Appeal from Common Pleas Court, Philadelphia County, Honorable Samuel M. Lehrer, Judge.
David P. Bruton, Alfred W. Putnam, Jr., Barbara J. Lipshutz, Drinker Biddle & Reath, Philadelphia, for appellant.
Irv Ackelsberg, Deborah Harris, Community Legal Services, Philadelphia, for ACORN, CBNP & CEPA.
Angel Ortiz, David Cohen, Philadelphia, for appellees.
Robert L. Martin, Lee, Martin, Green & Reiter, Bellefonte, for amicus curiae Pennsylvania Assoc. of Mun. Transp. Authorities.
Crumlish, Jr., President Judge, and Doyle, Barry, Colins, Palladino, McGinley and Smith, JJ. Colins, J., concurs and dissents with an opinion. Smith, J., dissents.
[ 128 Pa. Commw. Page 295]
The Association for Community Organizations for Reform Now (ACORN), the Committee for a Better North Philadelphia (CBNP), the Consumer Education and Protective Association (CEPA),*fn1 (collectively, Appellees) instituted this action on April 5, 1989, by challenging the final action of the Southeastern Pennsylvania Transportation Authority (SEPTA) raising fares on its City Transit Division. On April 7, 1989, Lucien E. Blackwell (Blackwell), Marian B. Tasco (Tasco), Augusta A. Clark (Clark), George Burrell, Jr. (Burrell), David Cohen (Cohen), Angel Ortiz (Ortiz), and James B. Tayoun (Tayoun), members of the Philadelphia
[ 128 Pa. Commw. Page 296]
City Council, intervened. The Philadelphia Court of Common Pleas (court of common pleas) sustained Appellees' statutory appeal under Section 303(d)(9) of the Pennsylvania Urban Mass Transportation Law (Act 101),*fn2 vacated the challenged fare increases and remanded the matter to the SEPTA Board.*fn3 SEPTA appeals.*fn4
In late February, 1989, SEPTA posted and published notice of proposed tariffs increasing the fares in various SEPTA divisions, to take effect on April 9, 1989. The tariffs included these changes in rates for City Transit riders:
1. Tokens -- increased from $0.85 to $1.05, an increase of 23%;
2. Transfers -- increased from $0.25 to $0.40, an increase of 60%;
3. Weekly Trans Pass -- increased from $12 to $15, an increase of 25%;
4. Monthly Trans Pass -- increased from $45 to $55, an increase of 22%.*fn5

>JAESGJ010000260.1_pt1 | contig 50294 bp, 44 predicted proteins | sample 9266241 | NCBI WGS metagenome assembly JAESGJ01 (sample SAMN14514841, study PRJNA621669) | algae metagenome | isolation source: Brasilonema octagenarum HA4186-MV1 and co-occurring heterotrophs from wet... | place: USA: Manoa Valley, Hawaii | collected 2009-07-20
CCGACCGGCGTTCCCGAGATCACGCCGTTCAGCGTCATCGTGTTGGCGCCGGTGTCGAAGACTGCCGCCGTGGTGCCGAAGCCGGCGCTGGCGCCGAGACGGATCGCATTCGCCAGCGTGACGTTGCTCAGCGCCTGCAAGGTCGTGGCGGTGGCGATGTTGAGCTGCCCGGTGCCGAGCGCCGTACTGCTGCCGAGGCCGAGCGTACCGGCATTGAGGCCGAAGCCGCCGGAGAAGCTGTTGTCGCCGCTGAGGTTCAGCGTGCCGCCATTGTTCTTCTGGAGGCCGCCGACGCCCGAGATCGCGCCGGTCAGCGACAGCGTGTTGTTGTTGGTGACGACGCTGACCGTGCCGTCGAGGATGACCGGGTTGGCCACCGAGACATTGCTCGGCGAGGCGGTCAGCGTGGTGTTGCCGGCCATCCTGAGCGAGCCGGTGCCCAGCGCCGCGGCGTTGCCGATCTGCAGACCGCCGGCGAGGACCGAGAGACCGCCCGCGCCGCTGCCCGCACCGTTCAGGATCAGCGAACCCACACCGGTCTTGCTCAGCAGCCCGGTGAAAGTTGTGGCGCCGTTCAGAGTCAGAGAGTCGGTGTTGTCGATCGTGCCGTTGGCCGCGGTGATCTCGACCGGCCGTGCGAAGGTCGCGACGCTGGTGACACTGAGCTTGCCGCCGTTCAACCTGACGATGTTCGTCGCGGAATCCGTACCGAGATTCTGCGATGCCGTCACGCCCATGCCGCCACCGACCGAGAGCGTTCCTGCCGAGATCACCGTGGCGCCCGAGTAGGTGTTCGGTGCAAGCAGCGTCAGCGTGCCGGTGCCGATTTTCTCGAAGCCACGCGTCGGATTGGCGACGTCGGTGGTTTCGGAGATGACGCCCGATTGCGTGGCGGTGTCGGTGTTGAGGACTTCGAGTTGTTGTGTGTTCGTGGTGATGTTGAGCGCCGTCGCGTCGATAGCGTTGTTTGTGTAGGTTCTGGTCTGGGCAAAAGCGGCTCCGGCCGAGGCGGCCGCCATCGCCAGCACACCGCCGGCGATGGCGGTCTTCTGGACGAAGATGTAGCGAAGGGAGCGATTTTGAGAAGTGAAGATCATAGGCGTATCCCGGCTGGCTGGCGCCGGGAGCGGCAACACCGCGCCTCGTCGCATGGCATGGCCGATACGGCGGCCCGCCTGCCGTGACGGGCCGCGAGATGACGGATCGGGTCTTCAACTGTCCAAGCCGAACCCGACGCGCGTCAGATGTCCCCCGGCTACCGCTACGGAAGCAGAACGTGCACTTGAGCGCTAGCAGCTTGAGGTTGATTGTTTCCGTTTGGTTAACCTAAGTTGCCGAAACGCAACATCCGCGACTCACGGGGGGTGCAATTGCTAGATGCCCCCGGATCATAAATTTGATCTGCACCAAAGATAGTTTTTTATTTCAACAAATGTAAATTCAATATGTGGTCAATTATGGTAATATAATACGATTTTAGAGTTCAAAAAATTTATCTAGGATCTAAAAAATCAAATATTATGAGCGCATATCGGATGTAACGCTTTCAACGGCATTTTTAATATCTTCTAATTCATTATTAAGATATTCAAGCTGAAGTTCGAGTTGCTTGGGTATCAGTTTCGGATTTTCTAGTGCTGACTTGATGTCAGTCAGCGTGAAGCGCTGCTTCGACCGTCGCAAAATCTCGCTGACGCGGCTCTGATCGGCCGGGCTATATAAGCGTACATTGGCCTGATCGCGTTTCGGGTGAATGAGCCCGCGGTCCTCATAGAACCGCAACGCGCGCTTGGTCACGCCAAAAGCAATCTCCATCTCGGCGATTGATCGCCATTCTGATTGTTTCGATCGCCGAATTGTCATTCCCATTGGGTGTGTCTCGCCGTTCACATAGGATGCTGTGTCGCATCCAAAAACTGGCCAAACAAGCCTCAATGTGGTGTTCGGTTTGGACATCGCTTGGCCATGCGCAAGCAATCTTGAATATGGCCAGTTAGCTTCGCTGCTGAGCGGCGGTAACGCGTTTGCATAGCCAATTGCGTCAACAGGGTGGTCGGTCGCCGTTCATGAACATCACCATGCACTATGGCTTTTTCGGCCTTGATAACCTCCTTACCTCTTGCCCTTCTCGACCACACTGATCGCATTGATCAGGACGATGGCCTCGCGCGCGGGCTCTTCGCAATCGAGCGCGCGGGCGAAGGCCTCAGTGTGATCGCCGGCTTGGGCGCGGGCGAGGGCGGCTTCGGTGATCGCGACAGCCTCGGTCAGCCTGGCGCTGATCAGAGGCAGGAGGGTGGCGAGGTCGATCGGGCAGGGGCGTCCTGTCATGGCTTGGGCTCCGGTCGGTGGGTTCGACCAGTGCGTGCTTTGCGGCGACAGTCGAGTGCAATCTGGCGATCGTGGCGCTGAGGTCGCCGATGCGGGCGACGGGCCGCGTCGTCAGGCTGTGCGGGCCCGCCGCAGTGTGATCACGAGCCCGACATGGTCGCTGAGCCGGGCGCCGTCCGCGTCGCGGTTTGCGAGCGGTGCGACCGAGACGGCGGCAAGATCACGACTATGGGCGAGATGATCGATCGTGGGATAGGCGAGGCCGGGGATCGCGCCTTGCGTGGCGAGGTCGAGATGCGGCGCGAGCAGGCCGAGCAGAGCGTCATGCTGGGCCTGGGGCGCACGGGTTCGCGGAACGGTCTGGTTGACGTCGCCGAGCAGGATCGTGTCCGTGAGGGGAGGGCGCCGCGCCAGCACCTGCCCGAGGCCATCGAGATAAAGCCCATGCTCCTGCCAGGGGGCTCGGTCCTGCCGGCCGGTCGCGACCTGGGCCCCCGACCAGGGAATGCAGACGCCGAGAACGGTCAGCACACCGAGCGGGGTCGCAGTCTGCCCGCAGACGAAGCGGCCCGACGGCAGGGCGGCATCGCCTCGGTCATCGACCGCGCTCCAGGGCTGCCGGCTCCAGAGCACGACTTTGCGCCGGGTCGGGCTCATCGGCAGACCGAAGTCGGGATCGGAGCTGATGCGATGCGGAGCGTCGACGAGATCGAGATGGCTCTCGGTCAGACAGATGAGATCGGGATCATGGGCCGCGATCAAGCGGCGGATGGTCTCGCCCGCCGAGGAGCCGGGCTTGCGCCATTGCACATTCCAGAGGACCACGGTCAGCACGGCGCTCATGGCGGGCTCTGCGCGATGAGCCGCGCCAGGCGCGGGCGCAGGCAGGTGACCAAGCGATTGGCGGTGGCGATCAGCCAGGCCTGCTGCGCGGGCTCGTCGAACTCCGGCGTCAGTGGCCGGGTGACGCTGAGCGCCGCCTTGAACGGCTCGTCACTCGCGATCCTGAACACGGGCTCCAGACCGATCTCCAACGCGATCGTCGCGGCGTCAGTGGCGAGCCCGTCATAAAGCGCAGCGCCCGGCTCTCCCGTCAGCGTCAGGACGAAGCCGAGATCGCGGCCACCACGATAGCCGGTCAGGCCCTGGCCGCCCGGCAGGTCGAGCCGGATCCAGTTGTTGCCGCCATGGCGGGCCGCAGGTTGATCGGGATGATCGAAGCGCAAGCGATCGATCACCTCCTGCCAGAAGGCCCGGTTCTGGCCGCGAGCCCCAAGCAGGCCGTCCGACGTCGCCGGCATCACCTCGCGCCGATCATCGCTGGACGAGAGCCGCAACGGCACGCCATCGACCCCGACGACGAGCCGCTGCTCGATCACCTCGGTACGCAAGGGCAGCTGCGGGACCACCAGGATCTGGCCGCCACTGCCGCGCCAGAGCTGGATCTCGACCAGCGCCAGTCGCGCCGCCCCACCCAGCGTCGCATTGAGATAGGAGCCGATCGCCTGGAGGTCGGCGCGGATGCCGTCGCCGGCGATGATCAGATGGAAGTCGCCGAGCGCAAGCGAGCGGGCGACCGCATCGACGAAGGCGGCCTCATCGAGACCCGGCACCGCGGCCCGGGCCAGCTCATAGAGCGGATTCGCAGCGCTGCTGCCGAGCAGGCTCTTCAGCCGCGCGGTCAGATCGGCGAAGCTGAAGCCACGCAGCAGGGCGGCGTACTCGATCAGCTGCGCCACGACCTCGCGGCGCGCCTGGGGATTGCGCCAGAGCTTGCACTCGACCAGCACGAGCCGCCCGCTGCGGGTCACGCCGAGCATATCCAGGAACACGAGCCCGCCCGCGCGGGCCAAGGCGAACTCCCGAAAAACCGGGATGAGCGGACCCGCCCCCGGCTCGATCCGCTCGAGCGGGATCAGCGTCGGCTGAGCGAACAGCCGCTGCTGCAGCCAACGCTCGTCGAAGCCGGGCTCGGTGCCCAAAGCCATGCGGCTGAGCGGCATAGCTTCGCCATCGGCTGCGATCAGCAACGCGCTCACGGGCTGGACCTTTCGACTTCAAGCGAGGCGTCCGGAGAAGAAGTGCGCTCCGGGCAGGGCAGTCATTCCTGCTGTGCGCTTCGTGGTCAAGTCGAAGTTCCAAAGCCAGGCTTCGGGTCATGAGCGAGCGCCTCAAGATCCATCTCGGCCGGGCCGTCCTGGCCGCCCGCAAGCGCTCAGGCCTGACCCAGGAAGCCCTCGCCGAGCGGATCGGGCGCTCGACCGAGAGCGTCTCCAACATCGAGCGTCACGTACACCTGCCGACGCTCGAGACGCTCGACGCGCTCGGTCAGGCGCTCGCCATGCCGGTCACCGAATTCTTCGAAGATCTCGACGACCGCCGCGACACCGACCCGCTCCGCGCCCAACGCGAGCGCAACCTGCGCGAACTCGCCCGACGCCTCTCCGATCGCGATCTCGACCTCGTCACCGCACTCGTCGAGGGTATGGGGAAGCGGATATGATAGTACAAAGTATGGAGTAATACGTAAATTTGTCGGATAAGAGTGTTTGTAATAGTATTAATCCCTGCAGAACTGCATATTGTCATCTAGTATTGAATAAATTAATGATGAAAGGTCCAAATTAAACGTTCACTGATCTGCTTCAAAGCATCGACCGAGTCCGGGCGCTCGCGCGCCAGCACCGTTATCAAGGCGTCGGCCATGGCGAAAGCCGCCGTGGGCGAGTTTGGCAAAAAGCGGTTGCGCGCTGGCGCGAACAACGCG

[ 128 Pa. Commw. Page 297]
Five hearings on the tariff proposals were held in a three day period during the week of March 27, 1989, in Bucks, Montgomery, Chester, Delaware counties and in Philadelphia. At a meeting of the SEPTA Board on April 5, 1989, the SEPTA Board approved the tariffs with one modification; the token charge was increased from $0.85 to $1.00 rather than $1.05.
The increases were stayed by order of the court of common pleas on April 7, 1989, but only insofar as they applied to SEPTA's City Transit Division. The court of common pleas on April 26, 1989, concluded that SEPTA's proposed increase on the City Transit Division was procedurally and substantively flawed. Procedurally, Judge Samuel M. Lehrer noted: an alleged refusal to permit CEPA's counsel to ask a question; a more general failure to provide a meaningful hearing; and a failure to provide CEPA with the proposed allocation of subsidies among the four divisions for fiscal 1990. Substantively, the court of common pleas concluded that SEPTA abused its discretion on the basis of Section 341 of Act 101*fn6 and Section 1601(a)(2) of the Congressional Urban Mass Transportation Act (federal statute), P.L. 88-365, July 9, 1964, 78 Stat. 302, 49 U.S.C.App. § 1601(a)(2).*fn7
On May 8, 1989, the SEPTA Board met in a special meeting and decided to implement the City Transit increases on May 11, 1989, asserting a right to automatic supersedeas
[ 128 Pa. Commw. Page 298]
under Section 303(d)(9) of Act 101. On May 9, 1989, the court of common pleas, upon application of the Appellees, vacated the purported supersedeas and enjoined the City Transit increases. On May 12, 1989, this Court affirmed the court of common pleas' order of May 9, 1989, thereby preserving the status quo pending a resolution of this appeal.
Pursuant to Section 303(d)(9) of Act 101 we are limited in our review of this action to a determination of whether the court of common pleas properly determined that SEPTA's adoption of the proposed rate increase constituted a manifest and flagrant abuse of discretion or an error of law. Consumer Education and Protective Assoc. (CEPA) v. Southeastern Transportation Authority (SEPTA), 125 Pa. Commonwealth Ct. 143, , 557 A.2d 1123, 1126 (1989).
SEPTA maintains that the court of common pleas erred in considering the substance of the proposed fare increase and substituting its own judgment for SEPTA's in balancing its budget with government subsidies and passenger fare revenues; and in striking down the proposed fare increase of the City Transit Division on the basis of alleged procedural flaws in the public hearings.
PAMTA submits that the court of common pleas' decision compels transportation authorities to give undue weight to the interests of low income persons and will result in ...